Examining place influence on alcohol related behaviour and health outcomes in New Zealand.
Degree GrantorUniversity of Canterbury
Degree NameDoctor of Philosophy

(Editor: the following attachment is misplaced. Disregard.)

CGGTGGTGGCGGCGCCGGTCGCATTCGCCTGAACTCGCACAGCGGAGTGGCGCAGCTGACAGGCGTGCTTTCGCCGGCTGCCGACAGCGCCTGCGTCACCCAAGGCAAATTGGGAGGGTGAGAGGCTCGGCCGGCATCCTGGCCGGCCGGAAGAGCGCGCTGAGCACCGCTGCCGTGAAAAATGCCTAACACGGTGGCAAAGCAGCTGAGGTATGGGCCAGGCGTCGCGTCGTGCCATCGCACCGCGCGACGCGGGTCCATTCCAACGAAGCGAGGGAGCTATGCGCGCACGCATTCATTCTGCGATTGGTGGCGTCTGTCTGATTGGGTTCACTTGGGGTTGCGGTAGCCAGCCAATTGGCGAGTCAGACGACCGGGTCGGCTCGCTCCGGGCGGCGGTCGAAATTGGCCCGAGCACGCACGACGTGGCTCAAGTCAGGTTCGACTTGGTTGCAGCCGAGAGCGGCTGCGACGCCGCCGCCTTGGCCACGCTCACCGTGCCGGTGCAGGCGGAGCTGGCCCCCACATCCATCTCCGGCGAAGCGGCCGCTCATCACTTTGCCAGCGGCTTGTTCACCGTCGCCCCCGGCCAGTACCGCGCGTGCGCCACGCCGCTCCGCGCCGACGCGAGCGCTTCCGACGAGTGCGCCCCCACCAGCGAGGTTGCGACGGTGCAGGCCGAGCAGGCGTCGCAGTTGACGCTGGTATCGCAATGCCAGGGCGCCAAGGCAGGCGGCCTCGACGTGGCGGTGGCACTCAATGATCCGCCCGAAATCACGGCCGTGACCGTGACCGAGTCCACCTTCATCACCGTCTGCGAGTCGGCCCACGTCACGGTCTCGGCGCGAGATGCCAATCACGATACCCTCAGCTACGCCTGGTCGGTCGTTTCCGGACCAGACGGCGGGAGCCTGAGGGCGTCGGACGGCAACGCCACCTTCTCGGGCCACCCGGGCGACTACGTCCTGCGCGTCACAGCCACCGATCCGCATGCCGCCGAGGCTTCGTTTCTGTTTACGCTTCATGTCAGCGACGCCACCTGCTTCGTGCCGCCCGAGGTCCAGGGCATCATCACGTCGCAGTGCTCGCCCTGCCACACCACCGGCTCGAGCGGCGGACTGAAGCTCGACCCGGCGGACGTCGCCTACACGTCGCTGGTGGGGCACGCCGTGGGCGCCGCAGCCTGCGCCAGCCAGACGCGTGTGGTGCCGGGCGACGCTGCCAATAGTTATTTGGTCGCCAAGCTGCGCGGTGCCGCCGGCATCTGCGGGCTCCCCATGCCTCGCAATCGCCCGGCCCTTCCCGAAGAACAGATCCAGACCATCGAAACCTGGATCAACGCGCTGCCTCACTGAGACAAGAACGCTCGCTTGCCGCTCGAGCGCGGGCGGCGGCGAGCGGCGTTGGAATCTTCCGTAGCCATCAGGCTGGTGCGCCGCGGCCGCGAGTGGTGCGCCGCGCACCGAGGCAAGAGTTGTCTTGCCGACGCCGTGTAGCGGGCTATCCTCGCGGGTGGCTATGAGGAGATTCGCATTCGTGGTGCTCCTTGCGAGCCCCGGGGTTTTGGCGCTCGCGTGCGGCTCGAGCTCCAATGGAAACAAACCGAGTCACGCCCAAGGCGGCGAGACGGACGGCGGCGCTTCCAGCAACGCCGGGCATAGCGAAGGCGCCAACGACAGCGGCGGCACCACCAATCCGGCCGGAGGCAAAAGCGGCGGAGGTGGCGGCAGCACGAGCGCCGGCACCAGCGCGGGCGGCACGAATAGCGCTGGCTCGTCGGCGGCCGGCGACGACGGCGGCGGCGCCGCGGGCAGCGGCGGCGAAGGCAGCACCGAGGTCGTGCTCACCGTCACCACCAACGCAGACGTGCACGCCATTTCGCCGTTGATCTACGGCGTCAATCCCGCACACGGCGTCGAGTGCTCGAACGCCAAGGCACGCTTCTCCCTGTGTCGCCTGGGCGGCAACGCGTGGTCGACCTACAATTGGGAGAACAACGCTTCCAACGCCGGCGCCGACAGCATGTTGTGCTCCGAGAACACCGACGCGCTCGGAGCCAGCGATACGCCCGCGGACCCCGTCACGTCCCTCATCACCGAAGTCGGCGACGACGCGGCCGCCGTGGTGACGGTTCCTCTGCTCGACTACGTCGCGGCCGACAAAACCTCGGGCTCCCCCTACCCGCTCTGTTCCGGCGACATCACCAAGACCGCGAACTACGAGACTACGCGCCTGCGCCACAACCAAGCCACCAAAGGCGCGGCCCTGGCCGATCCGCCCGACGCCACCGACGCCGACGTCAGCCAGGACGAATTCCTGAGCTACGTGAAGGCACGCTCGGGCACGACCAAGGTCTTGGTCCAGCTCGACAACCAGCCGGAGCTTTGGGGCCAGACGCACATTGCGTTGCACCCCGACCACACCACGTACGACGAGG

Much of the literature on the determinants of health, including alcohol consumption, has focussed on differences in individual socio-economic status as a primary risk factor. However, it has been shown that variation in health between places can be attributed to both the characteristics of the people who live in those places (composition) and also to the characteristics of the places where people live (context). From the 1990s, there has been considerable interest in the role of neighbourhoods, specifically whether their social and physical characteristics are important in explaining inequalities in health. The main aim of this thesis is to determine the influence of ‘place’ effects on alcohol-related behaviour and health and social outcomes in New Zealand. To achieve this, data was obtained for hospitalisation and mortality directly related to alcohol consumption. Age standardised rates of alcohol related hospitalisation and mortality were calculated for different census areas units over time. Secondly, a database of all alcohol outlets including type and category was obtained from the Liquor Licensing Authority and geocoded for all meshblocks in New Zealand. Using ArcGIS road network functionality, least cost distance to nearest alcohol outlets was calculated. In addition, two buffers (800 and 3000 metres) were created around the population weighted centroids of each meshblock. Statistical analysis was undertaken to examine the distribution of alcohol outlets in areas of differing socio-economic status. Thirdly, binary logistic regression was used to examine the relationship between various access measures developed and individual alcohol related behaviour from the New Zealand Health Survey (2006/07). Lastly, Ordinary Least Squares regression was used to establish the association between the density of alcohol outlets and crime, and alcohol related hospitalisation. The results reveal there is increasing geographic inequality of both hospitalisation and mortality between the most and the least deprived areas in New Zealand. Secondly, the results consistently show there is inequity in the availability of alcohol outlets; there are clear social patterns in the distribution of alcohol outlets with disproportionately high numbers in more socially deprived neighbourhoods. Thirdly, at the national level, after controlling for potential confounding factors, there was no association between either hazardous or frequent consumption of alcohol and access to alcohol outlets. However, there was an association for particular sub-populations in regards to hazardous and frequent consumption and access to alcohol outlets. Fourthly, although the explained variance was often quite low in outcome models for crime and hospitalisation, nevertheless most of the variance for crime was predicted by the density of alcohol outlets. A number of important theoretical and policy implications flow from this study. Alcohol outlets are modifiable structures in the environments that are amenable to policy interventions at a community and national level. Interventions could concentrate on three aspects to reduce excess consumption; zoning ordinances, reducing alcohol outlets in deprived areas and increased alcohol taxation. Starting with the first proposed intervention, zoning ordinances provide communities and local governments with the opportunity to regulate outlet numbers and locations as well as their trading hours. This intervention has the potential to reduce opportunities for obtaining alcohol. Secondly, a reduction in the number of alcohol outlets is likely to reduce consumption and consequently improve health and social outcomes. Finally, higher alcohol prices via increased taxation is likely to be a deterrent to excess consumption and related health outcomes. Three priority areas are identified and recommended for future research. Studies using a mixture of both qualitative and quantitative methods, to better understand the association between local purchases of alcohol, consumption and proximity to alcohol outlets would be beneficial. In addition, the use of qualitative methods to examine the influence of social capital and cohesion, culture and norms on alcohol consumption in areas with higher densities of, and better access to alcohol outlets, is imperative. Lastly, longitudinal studies are also recommended to investigate increases or decreases in the number of alcohol outlets over time and the impact of such changes on the consumption patterns of different sub-populations.